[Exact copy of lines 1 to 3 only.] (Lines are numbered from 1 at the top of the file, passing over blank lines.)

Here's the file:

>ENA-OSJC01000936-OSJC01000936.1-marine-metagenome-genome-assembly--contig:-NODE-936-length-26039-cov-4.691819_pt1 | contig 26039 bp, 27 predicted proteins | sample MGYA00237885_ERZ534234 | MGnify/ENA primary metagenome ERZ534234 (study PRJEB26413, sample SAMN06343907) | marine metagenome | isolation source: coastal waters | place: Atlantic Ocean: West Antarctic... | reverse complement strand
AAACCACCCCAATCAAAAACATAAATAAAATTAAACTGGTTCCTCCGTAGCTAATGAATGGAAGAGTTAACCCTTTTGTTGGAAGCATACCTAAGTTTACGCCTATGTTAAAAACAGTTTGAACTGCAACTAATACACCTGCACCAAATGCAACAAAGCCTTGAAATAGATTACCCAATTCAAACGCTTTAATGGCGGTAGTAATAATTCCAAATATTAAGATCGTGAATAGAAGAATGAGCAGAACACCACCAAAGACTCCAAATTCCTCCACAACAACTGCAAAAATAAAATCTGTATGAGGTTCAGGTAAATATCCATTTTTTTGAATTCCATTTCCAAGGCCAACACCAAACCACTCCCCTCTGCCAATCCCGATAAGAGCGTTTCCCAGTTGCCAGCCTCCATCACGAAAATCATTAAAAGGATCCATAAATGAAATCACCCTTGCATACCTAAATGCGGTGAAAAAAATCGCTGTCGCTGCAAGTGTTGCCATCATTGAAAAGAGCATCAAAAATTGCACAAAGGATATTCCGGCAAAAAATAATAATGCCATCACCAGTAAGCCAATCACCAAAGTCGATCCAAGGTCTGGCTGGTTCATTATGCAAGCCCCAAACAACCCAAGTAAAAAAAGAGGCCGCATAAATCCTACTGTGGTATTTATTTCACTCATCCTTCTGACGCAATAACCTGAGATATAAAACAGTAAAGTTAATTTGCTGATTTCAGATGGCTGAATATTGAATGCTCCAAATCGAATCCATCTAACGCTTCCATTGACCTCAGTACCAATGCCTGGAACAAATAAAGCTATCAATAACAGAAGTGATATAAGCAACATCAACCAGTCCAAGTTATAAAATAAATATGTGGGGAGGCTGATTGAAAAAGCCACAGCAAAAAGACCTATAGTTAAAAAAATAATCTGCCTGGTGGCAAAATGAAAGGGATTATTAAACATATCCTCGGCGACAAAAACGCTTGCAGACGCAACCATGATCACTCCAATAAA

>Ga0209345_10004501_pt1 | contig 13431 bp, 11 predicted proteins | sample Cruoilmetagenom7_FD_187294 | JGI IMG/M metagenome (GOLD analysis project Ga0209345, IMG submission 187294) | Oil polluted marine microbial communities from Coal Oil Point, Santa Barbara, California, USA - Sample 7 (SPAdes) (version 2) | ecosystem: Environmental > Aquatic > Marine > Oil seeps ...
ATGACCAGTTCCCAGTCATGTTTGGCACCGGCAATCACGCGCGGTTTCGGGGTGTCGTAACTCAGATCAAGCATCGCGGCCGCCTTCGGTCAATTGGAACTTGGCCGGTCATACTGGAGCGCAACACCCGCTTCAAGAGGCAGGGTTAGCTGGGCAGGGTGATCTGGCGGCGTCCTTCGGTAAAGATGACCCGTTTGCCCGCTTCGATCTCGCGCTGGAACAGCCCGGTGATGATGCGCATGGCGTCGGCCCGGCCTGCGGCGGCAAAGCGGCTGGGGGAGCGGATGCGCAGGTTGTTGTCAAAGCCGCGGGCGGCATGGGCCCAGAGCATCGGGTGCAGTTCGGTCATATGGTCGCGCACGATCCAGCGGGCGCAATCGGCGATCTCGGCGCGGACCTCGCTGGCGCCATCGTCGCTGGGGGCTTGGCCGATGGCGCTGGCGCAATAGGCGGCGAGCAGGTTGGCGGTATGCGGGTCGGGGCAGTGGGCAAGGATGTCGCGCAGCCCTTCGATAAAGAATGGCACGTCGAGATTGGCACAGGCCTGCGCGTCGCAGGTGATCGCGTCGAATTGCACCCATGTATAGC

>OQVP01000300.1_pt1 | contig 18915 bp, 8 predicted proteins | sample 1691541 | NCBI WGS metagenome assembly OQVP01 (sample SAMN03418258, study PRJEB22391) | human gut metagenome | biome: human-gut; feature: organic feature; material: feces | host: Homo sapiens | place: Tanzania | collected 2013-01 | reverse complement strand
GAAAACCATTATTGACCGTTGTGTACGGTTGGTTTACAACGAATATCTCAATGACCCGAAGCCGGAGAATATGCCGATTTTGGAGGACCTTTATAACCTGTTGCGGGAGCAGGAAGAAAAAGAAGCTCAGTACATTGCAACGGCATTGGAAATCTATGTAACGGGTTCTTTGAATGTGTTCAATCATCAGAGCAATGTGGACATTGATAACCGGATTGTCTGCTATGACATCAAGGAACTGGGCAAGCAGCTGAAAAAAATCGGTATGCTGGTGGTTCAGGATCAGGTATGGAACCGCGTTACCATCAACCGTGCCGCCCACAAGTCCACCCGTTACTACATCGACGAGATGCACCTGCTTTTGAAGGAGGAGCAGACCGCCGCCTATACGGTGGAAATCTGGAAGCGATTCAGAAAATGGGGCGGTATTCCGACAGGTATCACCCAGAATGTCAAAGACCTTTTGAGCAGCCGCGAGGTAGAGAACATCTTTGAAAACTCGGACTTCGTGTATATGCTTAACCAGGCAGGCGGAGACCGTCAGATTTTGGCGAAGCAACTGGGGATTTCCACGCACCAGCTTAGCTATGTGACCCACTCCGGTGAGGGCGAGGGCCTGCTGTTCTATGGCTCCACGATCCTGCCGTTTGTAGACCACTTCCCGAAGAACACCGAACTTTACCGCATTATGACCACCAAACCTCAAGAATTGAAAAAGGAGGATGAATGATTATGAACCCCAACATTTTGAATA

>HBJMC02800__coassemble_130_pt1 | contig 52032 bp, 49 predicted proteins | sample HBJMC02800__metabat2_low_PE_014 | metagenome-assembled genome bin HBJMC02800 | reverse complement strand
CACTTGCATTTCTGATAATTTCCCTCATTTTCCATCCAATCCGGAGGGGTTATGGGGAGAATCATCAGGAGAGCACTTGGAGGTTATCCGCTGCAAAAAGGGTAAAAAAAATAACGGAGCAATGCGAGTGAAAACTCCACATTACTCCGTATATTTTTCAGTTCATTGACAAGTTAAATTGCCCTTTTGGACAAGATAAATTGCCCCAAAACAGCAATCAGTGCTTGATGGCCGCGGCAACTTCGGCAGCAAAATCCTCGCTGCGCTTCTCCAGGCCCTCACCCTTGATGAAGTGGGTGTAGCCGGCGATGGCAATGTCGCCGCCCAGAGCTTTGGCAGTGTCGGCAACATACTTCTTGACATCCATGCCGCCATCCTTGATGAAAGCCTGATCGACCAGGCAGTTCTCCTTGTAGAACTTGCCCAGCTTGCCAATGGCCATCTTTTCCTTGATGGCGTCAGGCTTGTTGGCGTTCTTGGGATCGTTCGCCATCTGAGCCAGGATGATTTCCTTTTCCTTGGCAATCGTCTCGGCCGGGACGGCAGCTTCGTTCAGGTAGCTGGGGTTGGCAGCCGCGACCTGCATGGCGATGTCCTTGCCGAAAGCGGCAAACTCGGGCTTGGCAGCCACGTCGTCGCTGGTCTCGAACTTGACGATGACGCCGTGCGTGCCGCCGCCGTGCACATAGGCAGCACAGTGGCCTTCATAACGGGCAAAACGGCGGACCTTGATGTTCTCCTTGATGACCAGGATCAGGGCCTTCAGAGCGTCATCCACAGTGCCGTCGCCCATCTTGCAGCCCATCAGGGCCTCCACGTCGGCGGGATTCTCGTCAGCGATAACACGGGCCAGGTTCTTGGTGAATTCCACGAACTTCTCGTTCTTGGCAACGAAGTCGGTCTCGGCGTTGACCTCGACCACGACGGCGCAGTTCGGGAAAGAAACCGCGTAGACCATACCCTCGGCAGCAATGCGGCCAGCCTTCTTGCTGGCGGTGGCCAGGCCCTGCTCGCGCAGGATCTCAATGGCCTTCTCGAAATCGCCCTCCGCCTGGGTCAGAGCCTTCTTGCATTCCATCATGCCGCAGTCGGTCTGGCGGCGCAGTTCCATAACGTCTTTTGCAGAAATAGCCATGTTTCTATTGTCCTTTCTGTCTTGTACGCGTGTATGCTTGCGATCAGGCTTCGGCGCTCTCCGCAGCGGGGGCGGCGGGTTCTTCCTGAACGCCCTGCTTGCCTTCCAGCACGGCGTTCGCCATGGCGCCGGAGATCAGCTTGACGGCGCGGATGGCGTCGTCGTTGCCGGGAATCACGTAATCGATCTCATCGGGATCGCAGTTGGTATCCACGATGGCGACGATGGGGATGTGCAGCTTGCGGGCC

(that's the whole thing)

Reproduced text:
>ENA-OSJC01000936-OSJC01000936.1-marine-metagenome-genome-assembly--contig:-NODE-936-length-26039-cov-4.691819_pt1 | contig 26039 bp, 27 predicted proteins | sample MGYA00237885_ERZ534234 | MGnify/ENA primary metagenome ERZ534234 (study PRJEB26413, sample SAMN06343907) | marine metagenome | isolation source: coastal waters | place: Atlantic Ocean: West Antarctic... | reverse complement strand
AAACCACCCCAATCAAAAACATAAATAAAATTAAACTGGTTCCTCCGTAGCTAATGAATGGAAGAGTTAACCCTTTTGTTGGAAGCATACCTAAGTTTACGCCTATGTTAAAAACAGTTTGAACTGCAACTAATACACCTGCACCAAATGCAACAAAGCCTTGAAATAGATTACCCAATTCAAACGCTTTAATGGCGGTAGTAATAATTCCAAATATTAAGATCGTGAATAGAAGAATGAGCAGAACACCACCAAAGACTCCAAATTCCTCCACAACAACTGCAAAAATAAAATCTGTATGAGGTTCAGGTAAATATCCATTTTTTTGAATTCCATTTCCAAGGCCAACACCAAACCACTCCCCTCTGCCAATCCCGATAAGAGCGTTTCCCAGTTGCCAGCCTCCATCACGAAAATCATTAAAAGGATCCATAAATGAAATCACCCTTGCATACCTAAATGCGGTGAAAAAAATCGCTGTCGCTGCAAGTGTTGCCATCATTGAAAAGAGCATCAAAAATTGCACAAAGGATATTCCGGCAAAAAATAATAATGCCATCACCAGTAAGCCAATCACCAAAGTCGATCCAAGGTCTGGCTGGTTCATTATGCAAGCCCCAAACAACCCAAGTAAAAAAAGAGGCCGCATAAATCCTACTGTGGTATTTATTTCACTCATCCTTCTGACGCAATAACCTGAGATATAAAACAGTAAAGTTAATTTGCTGATTTCAGATGGCTGAATATTGAATGCTCCAAATCGAATCCATCTAACGCTTCCATTGACCTCAGTACCAATGCCTGGAACAAATAAAGCTATCAATAACAGAAGTGATATAAGCAACATCAACCAGTCCAAGTTATAAAATAAATATGTGGGGAGGCTGATTGAAAAAGCCACAGCAAAAAGACCTATAGTTAAAAAAATAATCTGCCTGGTGGCAAAATGAAAGGGATTATTAAACATATCCTCGGCGACAAAAACGCTTGCAGACGCAACCATGATCACTCCAATAAA

>Ga0209345_10004501_pt1 | contig 13431 bp, 11 predicted proteins | sample Cruoilmetagenom7_FD_187294 | JGI IMG/M metagenome (GOLD analysis project Ga0209345, IMG submission 187294) | Oil polluted marine microbial communities from Coal Oil Point, Santa Barbara, California, USA - Sample 7 (SPAdes) (version 2) | ecosystem: Environmental > Aquatic > Marine > Oil seeps ...